“He kept asking me to go higher and higher,” Collard reveals, and in the midst of the session, his Prince-like falsetto was born. “It kept on escalating and we found a pocket to call our own.” The scope of Collard’s voice on Unholy is vast – so too is its scope stylistically. Deconstructing genres throughout, the album centres around a futuristic funk sound whilst playing with soul, rock, rap and spoken word to create one of the most idiosyncratic sounds of recent years. Listening to Collard list his more traditional influences for the project, I wonder how he arrived at a sound so different from his influences. “We looked at B.B King, Joplin, Led Zeppelin, The Rolling Stones, Prince. ‘Worried About You’ was a pivotal song for me which was deep and depressing lyrically, yet it had an uplifting chorus and texture.”
“You can’t be a dinosaur when you’re trying to tackle something new,” he explains. “It’s not so much that I wanted to recreate their sound specifically, but I wanted to recreate their energy. Let me take the energy those crashing guitars brought and put them with the soaring vocals. It’s about piercing people and punching people in the gut which so much of their music did…we took those things and made them weird.”
Geography played a part too, Collard says: “Every stupid artist has this same idea: ‘I’m going to find what I need in LA,” he says, mockingly. “But then I really did, and that was annoying,” he adds, laughing. “Every artist thinks LA is the answer to unlocking creativity but for me, it was. It was only on the last day though, after months there,” he reveals. The distance from London helped him to create, to see difficult situations from afar. “I needed some separation. When I came back, London was still my favourite place to be creative, as was Stockholm, and now, I get distracted when I’m anywhere else but those places. I like both of these places because they’re beautifully miserable.”
He returns again during our confessional to ‘Blood Red’, explaining how lyrically it was his most advanced song despite the fact it came from a place of despair. Only being away from the situation geographically could he write about it, he thinks. “When I was closer to where situations – like those which happen in Blood Red – occur, it was definitely much harder. I was in the room where the argument happened. I was looking at the lamp that was thrown at me. It’s explicitly honest and like when she hears that…” his voice trails again. Was there a temptation to take on a persona or a character to help with conveying the emotions? “I couldn’t do that,” Collard says. “It had to come from me.”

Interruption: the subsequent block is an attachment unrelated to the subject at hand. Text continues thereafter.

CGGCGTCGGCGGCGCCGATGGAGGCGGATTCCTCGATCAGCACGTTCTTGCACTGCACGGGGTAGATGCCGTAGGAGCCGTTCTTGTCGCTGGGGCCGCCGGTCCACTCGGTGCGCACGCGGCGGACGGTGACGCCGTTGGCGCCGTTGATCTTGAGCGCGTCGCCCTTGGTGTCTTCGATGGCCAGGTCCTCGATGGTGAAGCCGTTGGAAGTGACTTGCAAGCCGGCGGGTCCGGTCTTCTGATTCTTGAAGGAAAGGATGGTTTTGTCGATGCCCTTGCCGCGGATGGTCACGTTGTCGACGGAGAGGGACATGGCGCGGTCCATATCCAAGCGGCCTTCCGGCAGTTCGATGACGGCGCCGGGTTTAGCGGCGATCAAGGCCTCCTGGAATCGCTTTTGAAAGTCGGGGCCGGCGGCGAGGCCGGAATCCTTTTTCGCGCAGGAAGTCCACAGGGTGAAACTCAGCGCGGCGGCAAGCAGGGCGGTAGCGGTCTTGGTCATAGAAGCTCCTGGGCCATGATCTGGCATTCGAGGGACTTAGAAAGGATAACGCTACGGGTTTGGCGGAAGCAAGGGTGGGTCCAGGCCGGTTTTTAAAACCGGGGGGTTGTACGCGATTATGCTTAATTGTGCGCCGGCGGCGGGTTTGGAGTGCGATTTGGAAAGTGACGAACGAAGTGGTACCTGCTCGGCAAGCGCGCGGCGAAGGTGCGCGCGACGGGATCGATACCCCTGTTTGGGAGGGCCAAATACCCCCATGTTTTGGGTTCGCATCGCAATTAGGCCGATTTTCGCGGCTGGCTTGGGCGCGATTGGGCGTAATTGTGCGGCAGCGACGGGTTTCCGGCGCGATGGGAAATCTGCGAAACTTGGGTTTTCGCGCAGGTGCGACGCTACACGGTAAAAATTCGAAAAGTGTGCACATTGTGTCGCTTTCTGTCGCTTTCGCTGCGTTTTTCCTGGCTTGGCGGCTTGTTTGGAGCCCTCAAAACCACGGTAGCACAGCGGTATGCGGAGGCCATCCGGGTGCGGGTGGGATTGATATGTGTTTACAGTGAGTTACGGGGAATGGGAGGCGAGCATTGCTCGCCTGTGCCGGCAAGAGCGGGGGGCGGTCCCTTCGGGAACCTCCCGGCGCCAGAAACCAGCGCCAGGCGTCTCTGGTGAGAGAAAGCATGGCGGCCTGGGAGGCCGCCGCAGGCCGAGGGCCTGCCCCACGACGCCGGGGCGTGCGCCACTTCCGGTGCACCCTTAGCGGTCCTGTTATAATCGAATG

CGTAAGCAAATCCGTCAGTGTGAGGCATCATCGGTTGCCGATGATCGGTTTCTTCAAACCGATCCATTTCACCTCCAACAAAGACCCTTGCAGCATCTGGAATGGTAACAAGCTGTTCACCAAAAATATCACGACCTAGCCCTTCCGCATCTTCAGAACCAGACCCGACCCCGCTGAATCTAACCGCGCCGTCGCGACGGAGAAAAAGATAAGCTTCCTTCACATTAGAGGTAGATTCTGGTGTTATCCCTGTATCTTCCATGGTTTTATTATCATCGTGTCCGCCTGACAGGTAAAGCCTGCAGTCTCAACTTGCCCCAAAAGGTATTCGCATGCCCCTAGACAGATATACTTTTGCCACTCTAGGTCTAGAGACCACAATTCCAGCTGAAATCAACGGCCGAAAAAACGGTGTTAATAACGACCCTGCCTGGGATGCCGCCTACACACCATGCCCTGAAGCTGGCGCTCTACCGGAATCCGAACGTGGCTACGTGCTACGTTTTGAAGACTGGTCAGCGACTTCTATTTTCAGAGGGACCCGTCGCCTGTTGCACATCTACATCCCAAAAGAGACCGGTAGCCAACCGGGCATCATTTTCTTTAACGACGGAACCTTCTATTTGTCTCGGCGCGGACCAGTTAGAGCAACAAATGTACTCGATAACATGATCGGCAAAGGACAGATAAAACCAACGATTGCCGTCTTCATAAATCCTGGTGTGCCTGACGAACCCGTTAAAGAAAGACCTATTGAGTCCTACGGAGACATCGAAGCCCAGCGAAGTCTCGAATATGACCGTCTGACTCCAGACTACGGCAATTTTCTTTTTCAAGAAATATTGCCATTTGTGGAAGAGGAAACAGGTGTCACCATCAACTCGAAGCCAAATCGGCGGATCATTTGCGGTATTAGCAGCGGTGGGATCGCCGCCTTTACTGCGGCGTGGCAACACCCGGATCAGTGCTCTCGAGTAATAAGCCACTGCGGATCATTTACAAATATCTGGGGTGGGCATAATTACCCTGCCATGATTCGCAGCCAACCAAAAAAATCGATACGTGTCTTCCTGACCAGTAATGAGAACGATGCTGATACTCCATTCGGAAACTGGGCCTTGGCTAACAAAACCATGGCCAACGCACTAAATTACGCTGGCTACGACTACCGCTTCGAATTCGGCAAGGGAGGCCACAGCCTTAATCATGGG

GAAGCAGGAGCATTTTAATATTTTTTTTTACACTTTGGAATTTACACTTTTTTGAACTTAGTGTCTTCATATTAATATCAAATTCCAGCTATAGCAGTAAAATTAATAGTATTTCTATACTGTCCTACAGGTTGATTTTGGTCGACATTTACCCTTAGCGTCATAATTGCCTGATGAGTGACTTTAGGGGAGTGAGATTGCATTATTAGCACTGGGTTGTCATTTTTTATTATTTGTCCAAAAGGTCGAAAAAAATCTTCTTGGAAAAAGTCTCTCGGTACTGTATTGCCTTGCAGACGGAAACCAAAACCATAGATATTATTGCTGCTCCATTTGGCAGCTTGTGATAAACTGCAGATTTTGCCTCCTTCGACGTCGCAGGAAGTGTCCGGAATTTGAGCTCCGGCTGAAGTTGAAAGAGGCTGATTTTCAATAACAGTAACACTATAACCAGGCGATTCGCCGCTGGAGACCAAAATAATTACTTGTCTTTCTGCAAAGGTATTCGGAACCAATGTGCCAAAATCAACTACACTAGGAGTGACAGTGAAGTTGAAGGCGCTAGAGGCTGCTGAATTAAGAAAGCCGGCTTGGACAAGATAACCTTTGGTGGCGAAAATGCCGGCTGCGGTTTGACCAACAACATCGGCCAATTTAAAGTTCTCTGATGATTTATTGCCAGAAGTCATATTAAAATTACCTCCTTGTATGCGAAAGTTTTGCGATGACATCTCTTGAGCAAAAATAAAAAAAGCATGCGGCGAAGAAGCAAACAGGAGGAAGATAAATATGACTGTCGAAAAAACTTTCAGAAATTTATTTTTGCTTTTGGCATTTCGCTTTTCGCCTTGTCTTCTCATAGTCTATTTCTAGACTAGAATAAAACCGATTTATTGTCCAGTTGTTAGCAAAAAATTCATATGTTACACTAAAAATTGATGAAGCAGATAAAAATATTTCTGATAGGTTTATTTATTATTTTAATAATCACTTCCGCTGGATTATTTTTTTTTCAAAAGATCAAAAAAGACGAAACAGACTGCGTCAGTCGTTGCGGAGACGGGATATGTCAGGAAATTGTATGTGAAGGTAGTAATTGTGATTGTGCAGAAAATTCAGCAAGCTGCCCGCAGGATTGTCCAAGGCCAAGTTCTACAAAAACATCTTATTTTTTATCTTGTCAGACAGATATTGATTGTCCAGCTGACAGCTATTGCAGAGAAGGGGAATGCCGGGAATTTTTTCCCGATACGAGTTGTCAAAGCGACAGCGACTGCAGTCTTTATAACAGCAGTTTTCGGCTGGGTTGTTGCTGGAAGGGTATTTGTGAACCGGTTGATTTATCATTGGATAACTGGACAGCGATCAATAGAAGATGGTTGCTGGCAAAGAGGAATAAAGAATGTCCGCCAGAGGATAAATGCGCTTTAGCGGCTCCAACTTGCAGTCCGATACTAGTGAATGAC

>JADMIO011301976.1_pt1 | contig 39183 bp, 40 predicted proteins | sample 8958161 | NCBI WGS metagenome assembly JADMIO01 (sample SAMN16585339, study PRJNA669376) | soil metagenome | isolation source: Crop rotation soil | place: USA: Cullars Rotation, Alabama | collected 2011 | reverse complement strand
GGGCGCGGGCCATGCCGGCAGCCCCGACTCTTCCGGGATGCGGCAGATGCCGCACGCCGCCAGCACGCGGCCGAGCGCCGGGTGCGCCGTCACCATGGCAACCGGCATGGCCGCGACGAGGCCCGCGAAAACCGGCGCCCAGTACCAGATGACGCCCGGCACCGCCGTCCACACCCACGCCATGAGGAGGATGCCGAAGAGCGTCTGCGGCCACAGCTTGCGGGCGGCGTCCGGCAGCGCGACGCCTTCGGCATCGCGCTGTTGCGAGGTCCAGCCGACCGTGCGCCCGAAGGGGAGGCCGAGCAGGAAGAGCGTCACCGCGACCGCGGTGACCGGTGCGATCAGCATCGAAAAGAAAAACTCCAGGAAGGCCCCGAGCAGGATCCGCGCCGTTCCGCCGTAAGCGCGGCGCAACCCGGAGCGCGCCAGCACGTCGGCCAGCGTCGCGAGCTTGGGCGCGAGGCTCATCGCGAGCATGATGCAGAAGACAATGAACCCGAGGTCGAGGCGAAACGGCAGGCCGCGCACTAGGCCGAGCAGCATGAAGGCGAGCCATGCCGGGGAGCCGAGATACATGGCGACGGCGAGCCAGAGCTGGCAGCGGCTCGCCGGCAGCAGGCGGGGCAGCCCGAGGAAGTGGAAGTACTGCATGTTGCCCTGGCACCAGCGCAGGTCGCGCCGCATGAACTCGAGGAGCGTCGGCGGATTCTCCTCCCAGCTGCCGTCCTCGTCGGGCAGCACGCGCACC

“I wrote ‘Blood Red’ because as a songwriter I have to be honest. I don’t want to hurt the person who is in that song so I kind of explore both perspectives. It’s also about me speaking about how stupid I am, how I flew too close to the sun. I try to have moments of explanation, moments of reflection and moments of the universal too – I want to create something other people can relate to as well.”
"I overcame barricades and boundaries by being honest via that self-reflection and that took a little time..."
The lyrics leave little to the imagination: ‘God I wish you’d choke and die’, one emotive line reads. Does he ever feel he’s pushed too far into the personal? If anything, Collard thinks he might need to push further. “I wanted to explore myself more on this. There’s a difference between a man and a self-aware man and when a lot of things go wrong in relationships, men get a lot of things wrong because they’re not self-aware,” he says, regretfully. “Women have a lot more self-awareness and devote a lot more time to reflection and understanding themselves than men, which is something that needs to change. We’re super lazy. I think this album opened up the door for me to take time to self-reflect, I wanted to learn lessons and open my mind to a different way of thinking.”
Unholy is characterised throughout by the personal where hearts are not so much bared but exposed for all to see. Some of the most vulnerable lines are conveyed through rap and spoken word – both being important stylistically for Collard. He describes how his love was first sparked by reading Seamus Heaney at school and then later, through cinema and novels.